TATA CLiQ CEO Vikas Purohit on cracking the code for a perfect job switch at TechSparks 2021
In a keynote speech at TechSparks 2021, Reimagining work: beyond caution and common sense, Vikas Purohit, CEO of Tata CLiQ unpacked the ways in which the process of switching jobs can be streamlined.
Finding the right job is a very common worry. Youngsters, who are fresh out of universities, often struggle to understand what job will best suit their talents.
The stress of finding the right job doesn’t disappear with age. People at different stages of their careers often worry while making the ‘right decision’ when it comes to switching employments.
In a keynote speech at TechSparks 2021 — Reimagining work: beyond caution and common sense — Vikas Purohit, CEO of, unpacks how the process of switching jobs can be made simpler.
This year, with the theme 'What's Next: Rethinking the future', TechSparks 2021, YourStory's flagship startup-tech conference, is dedicating itself to providing a platform for the most defining conversations on how disruptive technology innovations can shape our lives post-pandemic.
A perfect job?
What is a perfect job? Does a perfect job exist? In the first part of his speech, Vikas answered some of the common questions people have while choosing a job. He said that there are four yardsticks to measure the right job — company culture, salary (including bonuses and other perks), job description and quality of the people you work with including your reporting manager and colleagues.
However, Vikas warned that choosing a job based on these four factors may seem easy but the process is not so straightforward. “Even if three out of four requirements are fulfilled, it is a bliss,” he said.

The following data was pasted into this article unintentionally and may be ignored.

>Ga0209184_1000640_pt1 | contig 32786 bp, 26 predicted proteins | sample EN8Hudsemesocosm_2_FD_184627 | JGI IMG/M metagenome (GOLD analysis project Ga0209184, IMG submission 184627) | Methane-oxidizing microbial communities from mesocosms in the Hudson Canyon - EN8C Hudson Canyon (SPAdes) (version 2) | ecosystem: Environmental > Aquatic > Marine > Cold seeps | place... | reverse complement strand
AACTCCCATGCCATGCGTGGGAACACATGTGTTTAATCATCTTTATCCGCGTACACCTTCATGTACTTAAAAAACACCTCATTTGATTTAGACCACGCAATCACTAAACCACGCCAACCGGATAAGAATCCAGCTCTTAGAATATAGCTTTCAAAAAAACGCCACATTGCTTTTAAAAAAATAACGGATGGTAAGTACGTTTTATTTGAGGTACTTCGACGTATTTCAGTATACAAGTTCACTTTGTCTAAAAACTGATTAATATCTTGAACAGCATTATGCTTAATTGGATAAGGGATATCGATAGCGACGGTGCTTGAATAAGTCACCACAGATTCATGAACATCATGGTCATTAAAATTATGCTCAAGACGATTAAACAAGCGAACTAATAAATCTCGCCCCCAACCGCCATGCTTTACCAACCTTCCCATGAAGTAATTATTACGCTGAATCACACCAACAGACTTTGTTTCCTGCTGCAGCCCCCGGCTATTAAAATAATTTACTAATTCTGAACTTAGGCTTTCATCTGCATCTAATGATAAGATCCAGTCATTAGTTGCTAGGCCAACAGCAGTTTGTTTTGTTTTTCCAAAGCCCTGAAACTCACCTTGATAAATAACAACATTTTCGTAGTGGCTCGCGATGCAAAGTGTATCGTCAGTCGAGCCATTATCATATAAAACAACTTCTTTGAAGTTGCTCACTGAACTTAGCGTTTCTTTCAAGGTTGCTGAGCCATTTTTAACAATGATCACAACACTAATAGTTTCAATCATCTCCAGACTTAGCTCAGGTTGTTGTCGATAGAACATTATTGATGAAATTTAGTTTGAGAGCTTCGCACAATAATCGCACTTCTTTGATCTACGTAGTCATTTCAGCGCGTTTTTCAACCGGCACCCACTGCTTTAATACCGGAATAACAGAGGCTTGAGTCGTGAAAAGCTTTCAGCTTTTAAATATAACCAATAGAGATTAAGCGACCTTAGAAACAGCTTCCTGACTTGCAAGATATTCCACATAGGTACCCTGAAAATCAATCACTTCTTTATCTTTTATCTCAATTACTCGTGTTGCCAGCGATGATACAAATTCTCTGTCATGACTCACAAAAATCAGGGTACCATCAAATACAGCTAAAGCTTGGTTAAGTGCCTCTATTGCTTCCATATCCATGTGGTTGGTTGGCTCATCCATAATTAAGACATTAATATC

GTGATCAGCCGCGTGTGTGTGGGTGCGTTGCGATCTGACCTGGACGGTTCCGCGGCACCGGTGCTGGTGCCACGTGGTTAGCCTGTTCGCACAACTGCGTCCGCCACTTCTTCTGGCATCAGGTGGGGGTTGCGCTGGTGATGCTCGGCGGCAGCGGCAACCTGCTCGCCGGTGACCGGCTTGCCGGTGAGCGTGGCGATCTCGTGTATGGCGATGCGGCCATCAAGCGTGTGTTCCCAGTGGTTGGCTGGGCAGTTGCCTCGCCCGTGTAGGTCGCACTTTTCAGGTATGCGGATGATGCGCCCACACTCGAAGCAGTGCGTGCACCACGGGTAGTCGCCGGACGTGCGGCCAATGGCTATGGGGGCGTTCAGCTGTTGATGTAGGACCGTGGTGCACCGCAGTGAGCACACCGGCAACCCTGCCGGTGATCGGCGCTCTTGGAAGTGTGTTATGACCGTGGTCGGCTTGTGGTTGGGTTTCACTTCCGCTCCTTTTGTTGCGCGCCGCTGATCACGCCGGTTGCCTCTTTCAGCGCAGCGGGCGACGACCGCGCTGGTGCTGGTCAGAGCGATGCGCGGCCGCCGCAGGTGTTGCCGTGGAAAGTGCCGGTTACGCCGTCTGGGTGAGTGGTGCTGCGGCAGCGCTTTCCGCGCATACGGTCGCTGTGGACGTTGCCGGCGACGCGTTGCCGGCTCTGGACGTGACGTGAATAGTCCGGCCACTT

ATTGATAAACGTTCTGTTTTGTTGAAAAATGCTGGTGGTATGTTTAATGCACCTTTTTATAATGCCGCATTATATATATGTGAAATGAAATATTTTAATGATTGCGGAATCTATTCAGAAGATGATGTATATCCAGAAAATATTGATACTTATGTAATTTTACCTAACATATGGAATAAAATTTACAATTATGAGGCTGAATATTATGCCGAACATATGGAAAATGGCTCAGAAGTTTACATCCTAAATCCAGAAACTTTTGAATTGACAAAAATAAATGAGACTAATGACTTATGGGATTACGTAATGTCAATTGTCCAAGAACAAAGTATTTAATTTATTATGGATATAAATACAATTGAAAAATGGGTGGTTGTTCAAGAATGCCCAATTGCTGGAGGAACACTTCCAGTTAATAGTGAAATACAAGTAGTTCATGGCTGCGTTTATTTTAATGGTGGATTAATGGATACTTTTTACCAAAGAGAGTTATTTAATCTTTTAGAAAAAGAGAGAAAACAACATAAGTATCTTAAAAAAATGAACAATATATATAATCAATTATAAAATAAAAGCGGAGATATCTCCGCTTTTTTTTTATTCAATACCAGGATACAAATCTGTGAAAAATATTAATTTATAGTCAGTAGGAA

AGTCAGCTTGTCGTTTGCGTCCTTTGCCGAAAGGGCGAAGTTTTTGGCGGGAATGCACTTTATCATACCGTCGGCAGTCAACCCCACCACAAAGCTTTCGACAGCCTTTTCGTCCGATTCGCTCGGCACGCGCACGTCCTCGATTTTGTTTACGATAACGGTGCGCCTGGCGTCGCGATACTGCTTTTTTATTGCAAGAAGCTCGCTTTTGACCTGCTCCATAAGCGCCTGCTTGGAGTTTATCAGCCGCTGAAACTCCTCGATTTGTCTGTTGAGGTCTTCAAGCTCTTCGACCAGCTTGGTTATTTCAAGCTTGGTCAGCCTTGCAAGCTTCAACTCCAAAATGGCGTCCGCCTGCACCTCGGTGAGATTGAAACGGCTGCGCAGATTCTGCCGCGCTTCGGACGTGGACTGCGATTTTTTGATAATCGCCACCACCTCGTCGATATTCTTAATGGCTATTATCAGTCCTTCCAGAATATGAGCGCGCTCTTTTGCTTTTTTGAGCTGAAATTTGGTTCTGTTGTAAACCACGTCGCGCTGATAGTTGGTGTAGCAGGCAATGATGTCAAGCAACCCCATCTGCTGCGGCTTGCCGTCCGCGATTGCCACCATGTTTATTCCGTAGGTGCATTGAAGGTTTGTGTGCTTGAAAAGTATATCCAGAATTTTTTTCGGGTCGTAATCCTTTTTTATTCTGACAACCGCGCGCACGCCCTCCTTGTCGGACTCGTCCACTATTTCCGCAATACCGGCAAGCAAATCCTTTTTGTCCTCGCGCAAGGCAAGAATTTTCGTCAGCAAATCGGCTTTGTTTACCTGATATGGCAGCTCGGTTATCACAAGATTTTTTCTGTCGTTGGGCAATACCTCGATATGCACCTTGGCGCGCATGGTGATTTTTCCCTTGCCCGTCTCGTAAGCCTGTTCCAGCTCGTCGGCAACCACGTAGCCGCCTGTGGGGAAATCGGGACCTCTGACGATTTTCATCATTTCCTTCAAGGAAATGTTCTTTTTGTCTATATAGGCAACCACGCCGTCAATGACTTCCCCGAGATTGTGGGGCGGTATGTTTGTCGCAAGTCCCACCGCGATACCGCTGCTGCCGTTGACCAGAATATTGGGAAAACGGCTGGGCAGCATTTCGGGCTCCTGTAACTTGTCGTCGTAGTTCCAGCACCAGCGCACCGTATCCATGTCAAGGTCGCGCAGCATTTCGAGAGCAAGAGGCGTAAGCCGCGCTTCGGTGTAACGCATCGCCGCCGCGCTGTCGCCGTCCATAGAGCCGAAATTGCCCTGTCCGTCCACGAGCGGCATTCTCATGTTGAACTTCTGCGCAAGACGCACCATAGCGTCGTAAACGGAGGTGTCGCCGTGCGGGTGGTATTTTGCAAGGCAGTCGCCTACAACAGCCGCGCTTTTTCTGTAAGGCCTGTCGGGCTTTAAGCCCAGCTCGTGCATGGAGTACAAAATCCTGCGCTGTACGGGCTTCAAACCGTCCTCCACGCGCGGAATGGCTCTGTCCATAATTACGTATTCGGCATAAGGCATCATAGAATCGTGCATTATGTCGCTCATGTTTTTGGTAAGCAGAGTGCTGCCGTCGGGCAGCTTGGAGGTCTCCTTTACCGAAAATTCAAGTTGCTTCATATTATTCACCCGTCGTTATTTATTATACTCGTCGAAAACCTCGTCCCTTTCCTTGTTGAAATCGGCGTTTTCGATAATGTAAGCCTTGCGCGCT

Job-seekers will often have to decide one requirement where they are open to compromise.
“We prioritise differently at different stages of our life. For instance, when I was looking for my first job, money did not matter so much. Later, a stage came when I got married and was looking to start a family. At that time, I felt I couldn’t deprioritise money,” he recalled.
Finding a deeper meaning
Vikas, in the second part of his speech, noted key elements from American author Daniel Pink’s theory of motivation, which include autonomy, mastery, and purpose.
Autonomy refers to having the freedom to lead one’s life in a way he or she desires. Vikas said he absolutely condemns organisations that conduct surveillance on their employees. He drew a parallel between such organisations with the factory workers of Ford in the 1970s.
Mastery refers to becoming better in a field and purpose is looking beyond the lens of one’s own wants and desires.
According to Vikas, autonomy, mastery and purpose are also important factors that need to be taken into account while contemplating a job switch.
“Autonomy and mastery can be achieved when an organisation is willing to provide you with the resources you need to become better at something you are passionate about,” he said.
He urged potential job candidates to look beyond creating wealth for themselves, founders and the venture capitalists. He reiterated that while money, perks and other materialistic benefits are important, ultimately finding a deeper purpose in life and job is irreplaceable.
“You really have to ask yourself the fundamental question of ‘what is my purpose?’ Solving the problems of a customer is a purpose I would like to work for rather than looking for a $5 billion market and saying, ‘Let's take 20 percent of the market share.’”
He concluded by saying that individuals should never compromise or settle for less as we all deserve to get the best.
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Edited by Affirunisa Kankudti